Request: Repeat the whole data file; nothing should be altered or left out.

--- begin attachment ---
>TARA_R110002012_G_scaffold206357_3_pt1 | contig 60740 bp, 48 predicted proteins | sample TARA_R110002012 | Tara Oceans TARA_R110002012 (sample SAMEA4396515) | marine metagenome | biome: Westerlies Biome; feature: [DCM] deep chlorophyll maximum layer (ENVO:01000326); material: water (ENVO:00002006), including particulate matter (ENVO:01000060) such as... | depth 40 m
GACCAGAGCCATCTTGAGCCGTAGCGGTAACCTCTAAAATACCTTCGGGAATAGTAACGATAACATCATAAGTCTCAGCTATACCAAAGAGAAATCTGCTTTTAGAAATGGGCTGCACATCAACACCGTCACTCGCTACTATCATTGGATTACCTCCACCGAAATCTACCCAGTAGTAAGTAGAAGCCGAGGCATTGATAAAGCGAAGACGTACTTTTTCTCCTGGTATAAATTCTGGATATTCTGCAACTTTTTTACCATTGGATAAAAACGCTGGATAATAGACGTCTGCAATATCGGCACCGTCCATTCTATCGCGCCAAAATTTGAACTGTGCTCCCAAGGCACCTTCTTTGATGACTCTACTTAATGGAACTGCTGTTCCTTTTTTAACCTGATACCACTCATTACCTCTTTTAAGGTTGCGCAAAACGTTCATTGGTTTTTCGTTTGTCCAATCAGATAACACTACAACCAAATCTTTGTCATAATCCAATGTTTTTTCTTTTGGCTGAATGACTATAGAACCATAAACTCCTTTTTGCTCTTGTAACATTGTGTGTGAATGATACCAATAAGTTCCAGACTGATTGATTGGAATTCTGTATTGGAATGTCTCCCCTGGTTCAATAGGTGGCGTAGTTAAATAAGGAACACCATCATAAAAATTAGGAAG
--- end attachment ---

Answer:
>TARA_R110002012_G_scaffold206357_3_pt1 | contig 60740 bp, 48 predicted proteins | sample TARA_R110002012 | Tara Oceans TARA_R110002012 (sample SAMEA4396515) | marine metagenome | biome: Westerlies Biome; feature: [DCM] deep chlorophyll maximum layer (ENVO:01000326); material: water (ENVO:00002006), including particulate matter (ENVO:01000060) such as... | depth 40 m
GACCAGAGCCATCTTGAGCCGTAGCGGTAACCTCTAAAATACCTTCGGGAATAGTAACGATAACATCATAAGTCTCAGCTATACCAAAGAGAAATCTGCTTTTAGAAATGGGCTGCACATCAACACCGTCACTCGCTACTATCATTGGATTACCTCCACCGAAATCTACCCAGTAGTAAGTAGAAGCCGAGGCATTGATAAAGCGAAGACGTACTTTTTCTCCTGGTATAAATTCTGGATATTCTGCAACTTTTTTACCATTGGATAAAAACGCTGGATAATAGACGTCTGCAATATCGGCACCGTCCATTCTATCGCGCCAAAATTTGAACTGTGCTCCCAAGGCACCTTCTTTGATGACTCTACTTAATGGAACTGCTGTTCCTTTTTTAACCTGATACCACTCATTACCTCTTTTAAGGTTGCGCAAAACGTTCATTGGTTTTTCGTTTGTCCAATCAGATAACACTACAACCAAATCTTTGTCATAATCCAATGTTTTTTCTTTTGGCTGAATGACTATAGAACCATAAACTCCTTTTTGCTCTTGTAACATTGTGTGTGAATGATACCAATAAGTTCCAGACTGATTGATTGGAATTCTGTATTGGAATGTCTCCCCTGGTTCAATAGGTGGCGTAGTTAAATAAGGAACACCATCATAAAAATTAGGAAG